New Delhi, May 3 (IANS) Looking towards the conservation of Indus Dolphins — one of the world’s rarest mammals — Punjab government along with WWF-India are conducting a first organised census, officials said on Thursday.
Found only in India and Pakistan, the Indus Dolphins are confined to only 185 km stretch between Talwara and Harike Barrage in India’s Beas river in Punjab.
Officials from the Department of Forests and Wildlife Preservation, Punjab and WWF-India are currently working in two teams and will estimate their population over the five-day exercise.
“We are trying to establish their near accurate population as to plan their conservation accordingly. It is the first organised census, previously we had merely spotted them,” Kuldeep Kumar, Chief Wildlife Warden, Punjab told IANS.
According to Suresh Babu, Director River Wetland and Water Policy, WWF-India, the most flourishing population of the Indus dolphin, platanista gangetica minor, is found across Pakistan where their numbers are estimated around 1,800 over a stretch of 1,500 km of the Indus river.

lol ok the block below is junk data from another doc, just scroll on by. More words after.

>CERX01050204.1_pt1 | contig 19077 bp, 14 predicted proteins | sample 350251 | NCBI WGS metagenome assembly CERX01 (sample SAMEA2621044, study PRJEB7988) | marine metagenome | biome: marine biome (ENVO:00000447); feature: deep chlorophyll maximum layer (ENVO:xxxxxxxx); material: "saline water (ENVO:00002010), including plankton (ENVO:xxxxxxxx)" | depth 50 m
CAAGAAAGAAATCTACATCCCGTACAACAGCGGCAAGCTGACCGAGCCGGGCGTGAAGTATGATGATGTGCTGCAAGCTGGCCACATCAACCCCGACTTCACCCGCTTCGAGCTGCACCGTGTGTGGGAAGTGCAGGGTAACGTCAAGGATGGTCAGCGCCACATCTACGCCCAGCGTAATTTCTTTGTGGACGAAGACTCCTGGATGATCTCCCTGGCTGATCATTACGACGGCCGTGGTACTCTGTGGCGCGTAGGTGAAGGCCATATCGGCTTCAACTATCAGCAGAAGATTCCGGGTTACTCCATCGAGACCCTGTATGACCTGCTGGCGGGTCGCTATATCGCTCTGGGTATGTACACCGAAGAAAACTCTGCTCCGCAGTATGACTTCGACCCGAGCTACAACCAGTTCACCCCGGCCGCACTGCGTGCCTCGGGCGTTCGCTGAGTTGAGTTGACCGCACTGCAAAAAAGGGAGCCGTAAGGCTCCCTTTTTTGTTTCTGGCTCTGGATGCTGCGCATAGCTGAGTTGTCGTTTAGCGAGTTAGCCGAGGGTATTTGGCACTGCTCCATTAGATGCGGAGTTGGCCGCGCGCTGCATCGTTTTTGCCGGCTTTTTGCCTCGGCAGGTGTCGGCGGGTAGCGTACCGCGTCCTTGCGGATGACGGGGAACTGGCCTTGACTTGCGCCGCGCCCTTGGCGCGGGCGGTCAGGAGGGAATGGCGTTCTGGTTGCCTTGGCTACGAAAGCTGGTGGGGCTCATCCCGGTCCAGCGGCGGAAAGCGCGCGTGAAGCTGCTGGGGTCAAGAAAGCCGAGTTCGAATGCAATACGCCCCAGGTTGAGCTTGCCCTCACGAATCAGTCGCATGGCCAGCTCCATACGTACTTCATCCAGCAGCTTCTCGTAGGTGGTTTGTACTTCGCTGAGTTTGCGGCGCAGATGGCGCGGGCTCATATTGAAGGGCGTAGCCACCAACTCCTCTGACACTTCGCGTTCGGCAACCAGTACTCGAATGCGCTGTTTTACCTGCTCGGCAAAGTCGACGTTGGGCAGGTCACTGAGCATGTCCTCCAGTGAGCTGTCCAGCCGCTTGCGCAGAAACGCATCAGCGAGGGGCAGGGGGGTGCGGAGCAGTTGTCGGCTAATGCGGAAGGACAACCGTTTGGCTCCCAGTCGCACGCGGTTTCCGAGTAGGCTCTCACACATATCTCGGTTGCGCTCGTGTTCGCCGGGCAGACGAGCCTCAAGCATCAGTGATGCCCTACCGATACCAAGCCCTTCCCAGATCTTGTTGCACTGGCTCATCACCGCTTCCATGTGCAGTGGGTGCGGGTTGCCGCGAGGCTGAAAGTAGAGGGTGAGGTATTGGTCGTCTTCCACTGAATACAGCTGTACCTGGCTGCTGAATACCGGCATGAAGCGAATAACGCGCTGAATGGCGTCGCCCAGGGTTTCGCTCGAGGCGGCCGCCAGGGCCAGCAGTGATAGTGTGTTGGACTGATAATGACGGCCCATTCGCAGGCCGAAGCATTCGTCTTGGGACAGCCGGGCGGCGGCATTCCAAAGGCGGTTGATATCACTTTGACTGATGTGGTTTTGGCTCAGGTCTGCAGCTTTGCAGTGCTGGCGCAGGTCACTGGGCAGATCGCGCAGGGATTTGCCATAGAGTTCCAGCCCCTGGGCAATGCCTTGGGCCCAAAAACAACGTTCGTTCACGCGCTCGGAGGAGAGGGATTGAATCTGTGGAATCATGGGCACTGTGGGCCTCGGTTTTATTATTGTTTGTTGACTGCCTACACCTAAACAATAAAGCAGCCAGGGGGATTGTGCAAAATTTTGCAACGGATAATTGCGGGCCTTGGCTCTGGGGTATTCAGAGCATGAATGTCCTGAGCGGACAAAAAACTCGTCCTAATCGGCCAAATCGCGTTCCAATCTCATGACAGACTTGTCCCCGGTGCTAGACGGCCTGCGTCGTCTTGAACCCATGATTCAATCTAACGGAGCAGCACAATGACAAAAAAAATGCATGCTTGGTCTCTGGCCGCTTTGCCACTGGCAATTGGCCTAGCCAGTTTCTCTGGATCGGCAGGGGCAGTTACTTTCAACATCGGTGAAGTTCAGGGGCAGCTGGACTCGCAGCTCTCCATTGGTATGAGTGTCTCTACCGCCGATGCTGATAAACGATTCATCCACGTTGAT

In India, a tiny population survives in this small stretch of Beas river. Experts say they were also found in Sutlej decades back, however, river pollution is believed to be a major cause of their extinction from the habitat.
“Dolphins are a key indicator of a river health if a river is healthy the dolphins will be there and if not, we have the example of Sutlej,” Suresh Babu told IANS.
According to the International Union for Conservation of Nature (IUCN), construction of critical barrage is associated with the large-scale decline in the area of occupancy, “which have not ceased”.
IUCN suspects the population size of the Indus river dolphins has reduced by more than 50 per cent since 1944.
A blind species that communicates through echo like a Bat does, Indus dolphins are one of the seven freshwater dolphins found across the world.